In April 1500 Mackenzie obtained a precept of clare constat (a feudal superior's confirmation of his vassal's entitlement to an estate) for Kintail and other lands from James Stewart, Duke of Ross. In 1504 he asserted an hereditary right to Meyne, Escadell [Eskadale] and other lands in Ross-shire. He is recorded also as having been a tenant of Kynellane [Kinellan], Scatell Mekill [Greater Scatwell], Scatell Beg [Lesser Scatwell], Kilquilladrum and Mylne of Coulle [mill of Coul]. On 25 February 1508/9 he had a charter of Kintail, Eilean Donan and other lands, incorporated in a free barony of Eilean Donan.
There is plentiful documentary evidence of Mackenzie's success over the years in expanding his estates. In 1526 he was infeft with his wife in the lands of Fothirte, Strathgarvy and Killyn [Killin]. He had charters of Killequhildrum on 25 September 1528, of Fotherty [Fodderty] on 25 May 1532, of Kinlochbanquhorie on 30 August 1538, of Laggan on 12 December 1540, of Meklebrawane on 15 September 1541, of Monare on 22 October 1542 and of Lochbryne (with his wife, in excambion for Fodderty) in 1543.
In 1544 he acquired half of Culteleod [Castle Leod] and Drynie from Magnus Mowat and Patrick Mowat of Bugholly and in January 1547 he acquired a wadset of the other half of those lands from Denoon of Davidston. In 1556 he acquired the heritage of Culteleod and Drynie from Denoon, which was confirmed to him by Queen Mary on 13 July 1556.
A number of grants were also made during his life to his son and heir, Kenneth.
These territorial accretions reflected both the travails of Mackenzie's competitors and the full part played by him in the public life of his time. He fought at the Battle of Flodden on 9 September 1513 and is said in the traditional account to have been taken prisoner and to have subsequently escaped.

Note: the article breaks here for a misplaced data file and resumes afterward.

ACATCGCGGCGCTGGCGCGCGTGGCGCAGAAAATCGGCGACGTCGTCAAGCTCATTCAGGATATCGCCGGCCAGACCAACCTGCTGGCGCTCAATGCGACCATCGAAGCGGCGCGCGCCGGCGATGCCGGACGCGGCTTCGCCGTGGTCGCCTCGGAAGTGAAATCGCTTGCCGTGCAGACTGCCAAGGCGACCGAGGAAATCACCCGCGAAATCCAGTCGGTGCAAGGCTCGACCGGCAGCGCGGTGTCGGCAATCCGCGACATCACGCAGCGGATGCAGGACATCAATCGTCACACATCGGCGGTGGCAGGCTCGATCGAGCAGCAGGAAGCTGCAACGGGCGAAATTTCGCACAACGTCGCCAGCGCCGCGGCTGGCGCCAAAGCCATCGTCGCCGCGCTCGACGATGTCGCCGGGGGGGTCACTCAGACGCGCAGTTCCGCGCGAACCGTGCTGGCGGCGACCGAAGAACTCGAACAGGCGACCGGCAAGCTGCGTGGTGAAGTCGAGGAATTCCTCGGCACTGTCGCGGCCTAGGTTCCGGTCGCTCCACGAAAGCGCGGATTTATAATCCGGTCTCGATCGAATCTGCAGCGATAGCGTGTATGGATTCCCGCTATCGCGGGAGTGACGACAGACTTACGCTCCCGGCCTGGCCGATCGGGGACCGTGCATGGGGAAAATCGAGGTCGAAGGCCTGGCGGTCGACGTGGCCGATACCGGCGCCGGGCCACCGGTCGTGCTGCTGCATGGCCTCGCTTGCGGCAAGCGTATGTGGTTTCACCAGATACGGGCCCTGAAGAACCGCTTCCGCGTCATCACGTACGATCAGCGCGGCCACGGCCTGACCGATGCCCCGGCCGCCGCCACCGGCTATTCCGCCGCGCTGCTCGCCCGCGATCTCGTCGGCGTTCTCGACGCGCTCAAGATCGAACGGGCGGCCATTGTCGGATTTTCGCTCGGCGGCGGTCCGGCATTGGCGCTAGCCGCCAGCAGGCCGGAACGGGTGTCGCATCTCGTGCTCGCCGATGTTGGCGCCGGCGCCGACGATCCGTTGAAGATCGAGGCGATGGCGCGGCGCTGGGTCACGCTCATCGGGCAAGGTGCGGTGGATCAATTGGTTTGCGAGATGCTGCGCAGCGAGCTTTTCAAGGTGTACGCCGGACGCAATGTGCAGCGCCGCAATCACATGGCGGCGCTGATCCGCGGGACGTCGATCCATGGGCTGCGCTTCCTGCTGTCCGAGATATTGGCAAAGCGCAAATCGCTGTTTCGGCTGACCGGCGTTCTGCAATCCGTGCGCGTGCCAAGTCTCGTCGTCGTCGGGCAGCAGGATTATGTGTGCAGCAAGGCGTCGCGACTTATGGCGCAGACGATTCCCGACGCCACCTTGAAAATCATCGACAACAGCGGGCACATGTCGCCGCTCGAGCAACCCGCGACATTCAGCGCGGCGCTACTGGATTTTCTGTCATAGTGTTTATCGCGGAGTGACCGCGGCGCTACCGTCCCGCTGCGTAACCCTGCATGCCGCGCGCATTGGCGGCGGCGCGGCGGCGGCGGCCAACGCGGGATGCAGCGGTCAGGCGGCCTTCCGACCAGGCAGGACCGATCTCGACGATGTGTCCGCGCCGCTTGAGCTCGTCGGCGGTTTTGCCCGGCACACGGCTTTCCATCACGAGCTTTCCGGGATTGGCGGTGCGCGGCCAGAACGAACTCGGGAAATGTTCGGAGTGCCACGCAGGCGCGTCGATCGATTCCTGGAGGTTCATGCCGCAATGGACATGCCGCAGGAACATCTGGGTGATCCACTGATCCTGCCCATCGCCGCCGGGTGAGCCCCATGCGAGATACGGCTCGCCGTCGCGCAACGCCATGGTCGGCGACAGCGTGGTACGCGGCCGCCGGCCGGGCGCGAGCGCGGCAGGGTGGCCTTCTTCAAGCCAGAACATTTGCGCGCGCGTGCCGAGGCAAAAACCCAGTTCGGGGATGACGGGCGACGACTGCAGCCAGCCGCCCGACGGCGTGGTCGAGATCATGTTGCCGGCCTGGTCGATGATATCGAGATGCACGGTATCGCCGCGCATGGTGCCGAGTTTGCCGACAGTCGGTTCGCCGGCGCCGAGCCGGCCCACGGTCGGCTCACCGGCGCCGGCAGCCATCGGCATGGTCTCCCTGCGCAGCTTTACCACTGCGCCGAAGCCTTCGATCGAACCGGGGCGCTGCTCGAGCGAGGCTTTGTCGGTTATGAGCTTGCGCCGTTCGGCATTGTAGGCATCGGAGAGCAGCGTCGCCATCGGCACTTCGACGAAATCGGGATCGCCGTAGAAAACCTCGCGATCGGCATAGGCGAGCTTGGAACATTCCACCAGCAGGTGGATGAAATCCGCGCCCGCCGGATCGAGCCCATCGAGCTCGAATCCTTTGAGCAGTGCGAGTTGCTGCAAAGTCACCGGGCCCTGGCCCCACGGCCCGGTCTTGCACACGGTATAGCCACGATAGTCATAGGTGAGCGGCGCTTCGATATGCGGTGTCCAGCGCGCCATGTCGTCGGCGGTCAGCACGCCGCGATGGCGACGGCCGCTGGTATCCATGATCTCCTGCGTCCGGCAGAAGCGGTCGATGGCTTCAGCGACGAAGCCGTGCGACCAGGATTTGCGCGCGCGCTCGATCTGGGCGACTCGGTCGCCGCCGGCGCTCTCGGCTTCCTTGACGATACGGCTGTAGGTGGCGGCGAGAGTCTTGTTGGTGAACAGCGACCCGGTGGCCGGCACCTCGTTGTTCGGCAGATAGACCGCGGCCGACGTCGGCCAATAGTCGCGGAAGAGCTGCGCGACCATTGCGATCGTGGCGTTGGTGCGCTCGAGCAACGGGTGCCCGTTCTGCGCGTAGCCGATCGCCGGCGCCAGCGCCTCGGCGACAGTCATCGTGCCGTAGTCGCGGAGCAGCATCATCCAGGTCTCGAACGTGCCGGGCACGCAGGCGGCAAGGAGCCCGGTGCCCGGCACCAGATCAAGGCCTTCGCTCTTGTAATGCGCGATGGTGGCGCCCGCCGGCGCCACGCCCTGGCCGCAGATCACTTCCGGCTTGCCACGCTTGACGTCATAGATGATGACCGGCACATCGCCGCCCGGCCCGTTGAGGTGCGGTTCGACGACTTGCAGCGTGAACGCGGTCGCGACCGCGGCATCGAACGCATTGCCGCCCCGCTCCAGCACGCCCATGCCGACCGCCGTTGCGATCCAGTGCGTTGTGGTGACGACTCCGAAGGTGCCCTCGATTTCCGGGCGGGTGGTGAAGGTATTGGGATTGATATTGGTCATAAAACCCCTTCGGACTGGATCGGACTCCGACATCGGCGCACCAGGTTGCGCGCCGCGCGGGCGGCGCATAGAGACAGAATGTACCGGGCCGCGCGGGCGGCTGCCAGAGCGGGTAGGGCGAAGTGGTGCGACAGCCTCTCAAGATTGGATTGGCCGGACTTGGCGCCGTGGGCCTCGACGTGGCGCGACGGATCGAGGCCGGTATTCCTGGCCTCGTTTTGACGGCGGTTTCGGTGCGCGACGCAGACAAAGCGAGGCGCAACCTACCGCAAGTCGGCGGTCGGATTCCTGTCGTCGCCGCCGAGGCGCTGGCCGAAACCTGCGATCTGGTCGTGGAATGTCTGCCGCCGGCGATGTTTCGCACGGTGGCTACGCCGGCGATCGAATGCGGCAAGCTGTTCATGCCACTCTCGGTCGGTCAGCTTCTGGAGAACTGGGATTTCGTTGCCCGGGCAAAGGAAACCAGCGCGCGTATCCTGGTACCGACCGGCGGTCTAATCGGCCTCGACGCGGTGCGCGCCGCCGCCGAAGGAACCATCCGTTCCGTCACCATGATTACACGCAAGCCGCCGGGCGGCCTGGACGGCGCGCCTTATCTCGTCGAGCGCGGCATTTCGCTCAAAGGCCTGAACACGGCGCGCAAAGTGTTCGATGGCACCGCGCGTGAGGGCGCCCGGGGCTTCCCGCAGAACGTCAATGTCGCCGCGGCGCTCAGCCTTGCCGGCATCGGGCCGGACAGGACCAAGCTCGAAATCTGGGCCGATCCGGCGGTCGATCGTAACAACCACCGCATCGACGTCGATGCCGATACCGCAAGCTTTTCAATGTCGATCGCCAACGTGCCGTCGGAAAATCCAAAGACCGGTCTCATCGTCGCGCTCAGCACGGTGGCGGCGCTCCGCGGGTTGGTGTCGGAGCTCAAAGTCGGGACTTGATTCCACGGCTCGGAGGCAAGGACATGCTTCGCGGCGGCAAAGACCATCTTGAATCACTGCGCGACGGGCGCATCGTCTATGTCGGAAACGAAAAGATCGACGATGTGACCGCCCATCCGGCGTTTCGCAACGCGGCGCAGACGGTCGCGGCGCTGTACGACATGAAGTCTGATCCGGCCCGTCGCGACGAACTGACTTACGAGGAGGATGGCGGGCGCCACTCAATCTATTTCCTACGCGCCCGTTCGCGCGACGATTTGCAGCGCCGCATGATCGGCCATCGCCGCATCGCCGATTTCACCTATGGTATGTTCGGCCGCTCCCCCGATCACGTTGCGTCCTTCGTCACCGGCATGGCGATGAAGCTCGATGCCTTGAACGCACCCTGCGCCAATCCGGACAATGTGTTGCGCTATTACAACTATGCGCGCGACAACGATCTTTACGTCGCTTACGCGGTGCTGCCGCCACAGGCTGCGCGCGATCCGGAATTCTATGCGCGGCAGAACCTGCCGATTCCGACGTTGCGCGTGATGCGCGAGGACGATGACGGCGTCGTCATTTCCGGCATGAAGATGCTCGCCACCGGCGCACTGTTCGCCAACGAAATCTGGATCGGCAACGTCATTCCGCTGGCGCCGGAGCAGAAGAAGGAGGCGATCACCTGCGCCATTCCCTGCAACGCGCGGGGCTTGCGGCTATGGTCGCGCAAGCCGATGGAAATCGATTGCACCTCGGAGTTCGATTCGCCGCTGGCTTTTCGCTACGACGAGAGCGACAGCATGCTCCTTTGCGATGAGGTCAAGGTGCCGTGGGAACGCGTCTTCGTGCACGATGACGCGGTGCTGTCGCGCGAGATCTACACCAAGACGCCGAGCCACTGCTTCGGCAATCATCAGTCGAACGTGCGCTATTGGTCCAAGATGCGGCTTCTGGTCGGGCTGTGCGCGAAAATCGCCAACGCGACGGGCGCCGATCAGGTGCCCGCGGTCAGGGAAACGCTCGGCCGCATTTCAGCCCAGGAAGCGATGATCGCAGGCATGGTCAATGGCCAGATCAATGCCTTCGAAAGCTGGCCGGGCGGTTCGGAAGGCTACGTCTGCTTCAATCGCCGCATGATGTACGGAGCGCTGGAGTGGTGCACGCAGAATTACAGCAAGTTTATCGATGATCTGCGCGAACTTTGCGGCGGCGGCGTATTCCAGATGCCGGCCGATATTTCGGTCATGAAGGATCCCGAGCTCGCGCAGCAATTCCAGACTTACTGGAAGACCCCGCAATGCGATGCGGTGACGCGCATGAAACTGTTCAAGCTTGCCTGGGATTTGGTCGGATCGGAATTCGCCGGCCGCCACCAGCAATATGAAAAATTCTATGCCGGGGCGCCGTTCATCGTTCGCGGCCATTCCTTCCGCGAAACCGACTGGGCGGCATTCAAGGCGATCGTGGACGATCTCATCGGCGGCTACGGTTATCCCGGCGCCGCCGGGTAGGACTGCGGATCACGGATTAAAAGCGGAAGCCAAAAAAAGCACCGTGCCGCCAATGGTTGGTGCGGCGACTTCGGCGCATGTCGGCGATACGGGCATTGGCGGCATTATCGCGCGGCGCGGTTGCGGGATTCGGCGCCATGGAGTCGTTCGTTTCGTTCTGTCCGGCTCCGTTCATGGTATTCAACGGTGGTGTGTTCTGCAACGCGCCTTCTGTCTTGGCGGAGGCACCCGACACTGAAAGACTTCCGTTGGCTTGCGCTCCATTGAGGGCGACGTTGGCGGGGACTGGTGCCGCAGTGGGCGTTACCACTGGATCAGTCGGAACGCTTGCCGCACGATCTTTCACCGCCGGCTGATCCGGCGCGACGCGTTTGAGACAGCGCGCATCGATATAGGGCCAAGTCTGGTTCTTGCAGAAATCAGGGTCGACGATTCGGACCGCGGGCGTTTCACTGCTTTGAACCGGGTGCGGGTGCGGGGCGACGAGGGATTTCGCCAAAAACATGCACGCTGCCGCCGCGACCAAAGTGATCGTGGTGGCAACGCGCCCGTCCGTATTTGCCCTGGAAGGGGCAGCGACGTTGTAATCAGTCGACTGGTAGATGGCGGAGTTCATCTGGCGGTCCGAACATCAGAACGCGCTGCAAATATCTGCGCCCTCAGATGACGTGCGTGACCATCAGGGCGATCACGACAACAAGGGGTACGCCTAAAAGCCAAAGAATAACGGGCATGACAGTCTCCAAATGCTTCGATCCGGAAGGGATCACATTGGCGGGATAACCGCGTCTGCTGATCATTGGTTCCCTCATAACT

Be that as it may, Mackenzie was soon after appointed a lieutenant or guardian of Wester Ross in response to Sir Donald Macdonald of Lochalsh's arrogation of the Lordship of the Isles. In 1515, he seized the royal castle at Dingwall, but professed his willingness to surrender it to anyone appointed by the Regent, the Duke of Albany. In 1532, he was included in a commission by James V for suppressing disorder among the Clan Mackintosh.
On 13 December 1545, at Dingwall, the Earl of Sutherland entered into a bond of manrent with Mackenzie for mutual defence against all enemies, reserving only their allegiance to Queen Mary. Two years later, although by then an old man, he joined the muster called by the Earl of Arran at Musselburgh for the Queen's protection and took part in the Battle of Pinkie Cleugh, where he was again captured - and on this occasion released, after the payment of a considerable ransom.
Mackenzie died in 1561 and was buried at Beauly Priory.
- Sir James Balfour Paul, The Scots Peerage, volume VII (David Douglas, Edinburgh, 1910), at pages 498-499
- MacCoinnich, A. (2003) "Kingis rabellis" to Cuidich 'n' Righ; the emergence of Clann Choinnich, c. 1475-1508. In: Boardman, S. and Ross, A. (eds) The Exercise of Power in Medieval Scotland, 1200-1500. Four Courts Press, Dublin, pp.175-200
- Alexander Mackenzie, History of the Clan Mackenzie (A & W Mackenzie, Inverness, 1879), at pages 84-116